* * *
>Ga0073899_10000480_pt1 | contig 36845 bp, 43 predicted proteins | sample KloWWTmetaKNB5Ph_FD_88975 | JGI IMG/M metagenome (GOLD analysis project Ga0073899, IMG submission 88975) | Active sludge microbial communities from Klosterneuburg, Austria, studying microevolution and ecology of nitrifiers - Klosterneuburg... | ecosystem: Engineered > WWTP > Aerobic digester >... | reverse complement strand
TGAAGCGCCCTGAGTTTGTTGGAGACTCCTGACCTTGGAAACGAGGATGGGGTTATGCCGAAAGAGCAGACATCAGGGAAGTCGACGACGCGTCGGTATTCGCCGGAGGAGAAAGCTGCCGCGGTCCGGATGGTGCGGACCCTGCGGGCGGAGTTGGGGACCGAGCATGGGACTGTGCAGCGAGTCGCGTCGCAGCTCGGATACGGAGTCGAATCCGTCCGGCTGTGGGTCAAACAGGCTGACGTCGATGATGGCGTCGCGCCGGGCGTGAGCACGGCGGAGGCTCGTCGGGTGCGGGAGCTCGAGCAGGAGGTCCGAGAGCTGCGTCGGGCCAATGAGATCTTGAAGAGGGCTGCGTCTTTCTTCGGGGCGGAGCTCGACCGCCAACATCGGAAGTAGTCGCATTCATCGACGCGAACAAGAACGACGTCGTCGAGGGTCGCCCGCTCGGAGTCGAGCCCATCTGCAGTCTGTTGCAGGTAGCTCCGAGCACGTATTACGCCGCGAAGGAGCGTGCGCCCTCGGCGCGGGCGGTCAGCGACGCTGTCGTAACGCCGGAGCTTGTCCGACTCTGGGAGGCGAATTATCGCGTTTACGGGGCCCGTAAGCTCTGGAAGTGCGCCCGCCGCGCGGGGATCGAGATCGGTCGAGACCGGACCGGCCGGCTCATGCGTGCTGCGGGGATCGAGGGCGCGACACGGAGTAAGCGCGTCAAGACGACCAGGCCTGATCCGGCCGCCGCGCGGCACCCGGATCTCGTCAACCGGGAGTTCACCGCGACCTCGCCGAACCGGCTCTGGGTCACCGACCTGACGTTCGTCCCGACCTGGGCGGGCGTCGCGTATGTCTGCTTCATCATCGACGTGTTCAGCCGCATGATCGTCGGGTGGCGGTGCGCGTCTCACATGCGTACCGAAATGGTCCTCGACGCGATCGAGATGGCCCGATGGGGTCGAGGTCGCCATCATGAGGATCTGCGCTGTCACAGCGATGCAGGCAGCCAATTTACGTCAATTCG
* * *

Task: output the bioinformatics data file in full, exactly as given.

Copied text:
>Ga0073899_10000480_pt1 | contig 36845 bp, 43 predicted proteins | sample KloWWTmetaKNB5Ph_FD_88975 | JGI IMG/M metagenome (GOLD analysis project Ga0073899, IMG submission 88975) | Active sludge microbial communities from Klosterneuburg, Austria, studying microevolution and ecology of nitrifiers - Klosterneuburg... | ecosystem: Engineered > WWTP > Aerobic digester >... | reverse complement strand
TGAAGCGCCCTGAGTTTGTTGGAGACTCCTGACCTTGGAAACGAGGATGGGGTTATGCCGAAAGAGCAGACATCAGGGAAGTCGACGACGCGTCGGTATTCGCCGGAGGAGAAAGCTGCCGCGGTCCGGATGGTGCGGACCCTGCGGGCGGAGTTGGGGACCGAGCATGGGACTGTGCAGCGAGTCGCGTCGCAGCTCGGATACGGAGTCGAATCCGTCCGGCTGTGGGTCAAACAGGCTGACGTCGATGATGGCGTCGCGCCGGGCGTGAGCACGGCGGAGGCTCGTCGGGTGCGGGAGCTCGAGCAGGAGGTCCGAGAGCTGCGTCGGGCCAATGAGATCTTGAAGAGGGCTGCGTCTTTCTTCGGGGCGGAGCTCGACCGCCAACATCGGAAGTAGTCGCATTCATCGACGCGAACAAGAACGACGTCGTCGAGGGTCGCCCGCTCGGAGTCGAGCCCATCTGCAGTCTGTTGCAGGTAGCTCCGAGCACGTATTACGCCGCGAAGGAGCGTGCGCCCTCGGCGCGGGCGGTCAGCGACGCTGTCGTAACGCCGGAGCTTGTCCGACTCTGGGAGGCGAATTATCGCGTTTACGGGGCCCGTAAGCTCTGGAAGTGCGCCCGCCGCGCGGGGATCGAGATCGGTCGAGACCGGACCGGCCGGCTCATGCGTGCTGCGGGGATCGAGGGCGCGACACGGAGTAAGCGCGTCAAGACGACCAGGCCTGATCCGGCCGCCGCGCGGCACCCGGATCTCGTCAACCGGGAGTTCACCGCGACCTCGCCGAACCGGCTCTGGGTCACCGACCTGACGTTCGTCCCGACCTGGGCGGGCGTCGCGTATGTCTGCTTCATCATCGACGTGTTCAGCCGCATGATCGTCGGGTGGCGGTGCGCGTCTCACATGCGTACCGAAATGGTCCTCGACGCGATCGAGATGGCCCGATGGGGTCGAGGTCGCCATCATGAGGATCTGCGCTGTCACAGCGATGCAGGCAGCCAATTTACGTCAATTCG